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21 Mar 2022

3 alternatives to a workplace pension for senior leaders and executives

With the lifetime allowance frozen until 2025/26 and the tapered annual allowance restricting contributions to as little as £4,000 a year, it’s clear that for senior leaders and executives, paying into a pension can’t be the only solution for saving for retirement.

They can’t pay more into the pension or they risk a tax charge or losing any fixed protection, or they’re severely limited to how much they can contribute. 

Either way, what do you do about employer pension contributions? After all, this cohort of employees represent the crème de la crème of your skill base and you want to do the right thing by them.

What are the options? 

1. Do nothing

Some employers take the view that an employee’s personal tax position is not their concern. If they can’t have all or some of the employer pension contribution then that’s too bad, they don’t get it.

Apart from leaving a bad taste in an employee’s mouth, this approach sort of goes against the grain. We talk about pension contributions, but in reality what we’re really talking about is retirement funding contributions. It’s simply a matter of language.

Back in 2006 when the lifetime allowance was introduced at £1.5m and the annual allowance was £215k, not many people were affected and nothing much changed. A pension scheme was still for most people the best and sole place for saving for retirement. But leap forward to today and that’s not the case at all – through no fault of their own, some employees can’t benefit from some or all of the employer’s pension contribution. They still need to save for retirement, just not into a pension.

Is it fair that they should lose out?

2. Cash allowance

Other employers agree that it’s no fault of the affected employees, but it’s up to them to sort out an alternative plan. The employer pays any contributions into salary and then it’s over to the employee.

This approach is better than doing nothing, but it’s still not the best.

For one, we all know that cash has a limited lifespan in terms of appreciation levels – regardless of status or earnings. Once I’ve got used to the extra pounds, I’ve forgotten the history and now it’s just part of my salary.

And then it takes a very disciplined person to use the money for its intended purpose – the chances are it doesn’t go towards my retirement plan but rather goes to normal spending. It’s more likely to improve my standard of living today than my retirement.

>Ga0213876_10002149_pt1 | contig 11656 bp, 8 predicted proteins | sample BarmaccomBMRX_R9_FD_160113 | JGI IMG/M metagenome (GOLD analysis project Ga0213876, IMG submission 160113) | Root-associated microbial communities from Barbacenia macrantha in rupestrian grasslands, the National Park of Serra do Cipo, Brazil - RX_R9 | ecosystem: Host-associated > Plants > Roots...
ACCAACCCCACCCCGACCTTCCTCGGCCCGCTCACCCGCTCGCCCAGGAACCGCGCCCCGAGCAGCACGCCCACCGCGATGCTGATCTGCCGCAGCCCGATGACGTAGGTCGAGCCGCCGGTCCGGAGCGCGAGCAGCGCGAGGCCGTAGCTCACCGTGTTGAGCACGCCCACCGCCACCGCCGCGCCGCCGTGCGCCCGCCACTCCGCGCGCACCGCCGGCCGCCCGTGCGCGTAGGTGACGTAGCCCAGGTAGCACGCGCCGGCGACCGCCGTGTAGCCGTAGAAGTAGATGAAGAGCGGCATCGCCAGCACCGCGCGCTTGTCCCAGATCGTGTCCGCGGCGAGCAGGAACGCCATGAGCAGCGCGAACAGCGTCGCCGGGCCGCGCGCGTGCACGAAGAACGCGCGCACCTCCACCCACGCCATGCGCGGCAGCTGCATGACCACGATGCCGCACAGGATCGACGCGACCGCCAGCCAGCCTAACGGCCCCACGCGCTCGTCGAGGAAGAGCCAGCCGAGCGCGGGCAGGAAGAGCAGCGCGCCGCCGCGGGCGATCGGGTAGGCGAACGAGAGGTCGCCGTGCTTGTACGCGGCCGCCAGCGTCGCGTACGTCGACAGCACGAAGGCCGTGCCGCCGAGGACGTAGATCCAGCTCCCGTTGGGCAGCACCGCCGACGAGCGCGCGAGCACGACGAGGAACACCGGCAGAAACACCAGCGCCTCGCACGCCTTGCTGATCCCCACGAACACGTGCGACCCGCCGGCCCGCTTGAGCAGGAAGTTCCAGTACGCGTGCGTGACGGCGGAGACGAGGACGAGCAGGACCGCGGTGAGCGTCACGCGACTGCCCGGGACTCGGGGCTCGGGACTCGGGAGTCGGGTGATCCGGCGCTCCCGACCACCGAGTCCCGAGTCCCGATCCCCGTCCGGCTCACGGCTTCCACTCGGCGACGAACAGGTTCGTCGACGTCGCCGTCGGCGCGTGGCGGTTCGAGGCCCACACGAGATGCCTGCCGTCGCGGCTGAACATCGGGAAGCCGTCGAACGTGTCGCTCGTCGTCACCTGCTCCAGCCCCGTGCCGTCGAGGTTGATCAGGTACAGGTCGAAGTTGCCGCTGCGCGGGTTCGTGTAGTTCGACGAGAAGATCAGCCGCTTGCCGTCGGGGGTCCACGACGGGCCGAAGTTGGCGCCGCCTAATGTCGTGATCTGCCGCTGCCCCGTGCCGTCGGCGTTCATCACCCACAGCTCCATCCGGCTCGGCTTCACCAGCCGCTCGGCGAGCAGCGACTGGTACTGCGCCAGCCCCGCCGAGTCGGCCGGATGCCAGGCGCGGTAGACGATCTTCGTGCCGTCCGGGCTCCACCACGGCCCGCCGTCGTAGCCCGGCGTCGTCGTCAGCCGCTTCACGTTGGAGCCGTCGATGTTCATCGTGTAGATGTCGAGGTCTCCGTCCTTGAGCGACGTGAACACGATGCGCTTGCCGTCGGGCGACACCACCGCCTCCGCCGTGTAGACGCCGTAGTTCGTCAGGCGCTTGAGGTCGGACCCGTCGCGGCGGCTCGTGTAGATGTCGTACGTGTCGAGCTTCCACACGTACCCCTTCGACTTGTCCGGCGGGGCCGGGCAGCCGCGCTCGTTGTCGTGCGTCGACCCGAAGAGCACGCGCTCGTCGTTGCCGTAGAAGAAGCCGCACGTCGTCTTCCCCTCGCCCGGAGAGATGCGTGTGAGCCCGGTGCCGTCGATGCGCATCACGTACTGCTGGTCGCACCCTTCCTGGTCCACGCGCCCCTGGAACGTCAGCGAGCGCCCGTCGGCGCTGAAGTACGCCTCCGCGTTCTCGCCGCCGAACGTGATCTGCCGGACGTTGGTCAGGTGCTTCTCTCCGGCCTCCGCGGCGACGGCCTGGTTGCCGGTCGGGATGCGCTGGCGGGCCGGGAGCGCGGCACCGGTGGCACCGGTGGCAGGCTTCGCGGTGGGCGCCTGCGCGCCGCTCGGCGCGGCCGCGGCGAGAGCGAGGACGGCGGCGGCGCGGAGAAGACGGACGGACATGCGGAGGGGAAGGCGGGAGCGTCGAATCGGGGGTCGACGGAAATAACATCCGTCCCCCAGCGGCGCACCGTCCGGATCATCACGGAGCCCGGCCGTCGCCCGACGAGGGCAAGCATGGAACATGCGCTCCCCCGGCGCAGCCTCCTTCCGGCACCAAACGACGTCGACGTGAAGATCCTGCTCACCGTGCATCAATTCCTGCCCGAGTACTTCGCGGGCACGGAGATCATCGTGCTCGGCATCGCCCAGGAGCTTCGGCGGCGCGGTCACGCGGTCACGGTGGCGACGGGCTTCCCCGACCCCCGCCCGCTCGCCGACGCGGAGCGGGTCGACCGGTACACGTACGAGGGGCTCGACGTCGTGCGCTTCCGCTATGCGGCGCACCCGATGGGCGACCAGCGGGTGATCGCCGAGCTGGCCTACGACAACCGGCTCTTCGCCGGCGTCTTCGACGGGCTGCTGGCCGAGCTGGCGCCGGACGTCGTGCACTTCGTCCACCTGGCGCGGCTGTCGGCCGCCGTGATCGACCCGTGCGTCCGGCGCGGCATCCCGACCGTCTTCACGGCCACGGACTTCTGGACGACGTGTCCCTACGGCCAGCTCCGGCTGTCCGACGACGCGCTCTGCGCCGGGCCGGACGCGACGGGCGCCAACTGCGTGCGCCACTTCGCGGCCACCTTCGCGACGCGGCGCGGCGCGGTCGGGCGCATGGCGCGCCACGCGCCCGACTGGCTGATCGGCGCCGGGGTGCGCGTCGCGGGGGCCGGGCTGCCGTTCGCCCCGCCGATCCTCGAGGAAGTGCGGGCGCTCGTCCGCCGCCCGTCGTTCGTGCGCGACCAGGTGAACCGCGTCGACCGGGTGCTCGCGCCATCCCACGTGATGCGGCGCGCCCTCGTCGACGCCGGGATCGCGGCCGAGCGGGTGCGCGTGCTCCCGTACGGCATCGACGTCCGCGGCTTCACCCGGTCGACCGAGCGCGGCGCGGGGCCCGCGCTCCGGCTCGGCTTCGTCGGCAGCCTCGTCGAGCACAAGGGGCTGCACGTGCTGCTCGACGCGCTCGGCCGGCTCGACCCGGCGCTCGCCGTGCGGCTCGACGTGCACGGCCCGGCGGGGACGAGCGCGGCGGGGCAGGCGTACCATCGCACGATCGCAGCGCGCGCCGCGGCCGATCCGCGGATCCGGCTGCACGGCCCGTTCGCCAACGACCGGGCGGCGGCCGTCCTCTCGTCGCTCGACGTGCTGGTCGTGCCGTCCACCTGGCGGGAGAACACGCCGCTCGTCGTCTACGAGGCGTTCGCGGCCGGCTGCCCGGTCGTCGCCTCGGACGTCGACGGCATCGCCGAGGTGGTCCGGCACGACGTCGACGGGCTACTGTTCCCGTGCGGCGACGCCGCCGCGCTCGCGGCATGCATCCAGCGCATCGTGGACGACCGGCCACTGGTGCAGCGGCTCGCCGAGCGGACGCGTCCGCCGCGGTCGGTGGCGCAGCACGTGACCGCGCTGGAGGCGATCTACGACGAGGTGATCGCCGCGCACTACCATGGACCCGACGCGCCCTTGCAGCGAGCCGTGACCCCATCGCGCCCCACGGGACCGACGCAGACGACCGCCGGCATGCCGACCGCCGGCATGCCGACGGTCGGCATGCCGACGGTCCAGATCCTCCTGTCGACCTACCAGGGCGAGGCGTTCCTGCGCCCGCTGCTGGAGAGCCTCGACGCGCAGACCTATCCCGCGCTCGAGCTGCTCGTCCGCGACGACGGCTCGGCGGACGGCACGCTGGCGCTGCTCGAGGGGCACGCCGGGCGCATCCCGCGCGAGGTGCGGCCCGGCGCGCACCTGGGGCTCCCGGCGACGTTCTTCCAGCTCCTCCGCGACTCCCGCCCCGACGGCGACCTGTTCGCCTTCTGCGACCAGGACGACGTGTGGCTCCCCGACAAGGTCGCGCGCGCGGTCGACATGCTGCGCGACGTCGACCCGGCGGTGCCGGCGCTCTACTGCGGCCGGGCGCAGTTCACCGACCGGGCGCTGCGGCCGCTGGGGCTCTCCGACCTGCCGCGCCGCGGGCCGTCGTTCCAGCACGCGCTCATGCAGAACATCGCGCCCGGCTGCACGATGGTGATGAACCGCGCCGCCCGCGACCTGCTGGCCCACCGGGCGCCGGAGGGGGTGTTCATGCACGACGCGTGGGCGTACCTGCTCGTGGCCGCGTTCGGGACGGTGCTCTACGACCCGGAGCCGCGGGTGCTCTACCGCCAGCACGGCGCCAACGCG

There are increased national insurance (NI) costs for the employer, but this can be offset before the cash allowance is paid across, so what ends up in my salary is reduced by the additional NI cost.

3. Workplace ISAs

This is probably the option that ticks all the boxes. It’s not cash (although I can access it if I need to), it’s not pension, but it gives me the opportunity to still save for retirement. Just like the cash allowance option, there are increased NI costs for the employer, but, again, the contribution to the ISA can be reduced by this extra cost.

The biggest positive is the employer contribution does not hit an employee’s salary and so is still being used for its intended purpose – it’s just not going into a pension. As the fund builds up, the appreciation levels increase, so there’s still value to the employer. It’s a win-win.

And for senior leaders under the age of 40, there’s the Lifetime ISA which is the second-best thing to a pension. It’s promoted mainly as a savings product for first home buyers, but people forget it can also be used to save for retirement. With a 25% government bonus of up to £1,000 a year, there’s at least some recompense for loss of pensions tax relief.

If the pension or benefits platform allows it, employees can see their ISA savings alongside their pension savings which further adds to the message that it’s for retirement funding.

Our own stats show that once this type of arrangement is put in place, employees tend not to willy-nilly access their pot but leave it to grow. A much ‘safer’ alternative than simply adding it to salary.

The pensions tax regime is not great for higher earners, but like other employees in the business, they need a guiding hand to do the right thing. 

This approach does just that.

Article provided by Cushon

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In partnership with Cushon

Cushon is an online savings&investments platform provider, offering holistic workplace savings.

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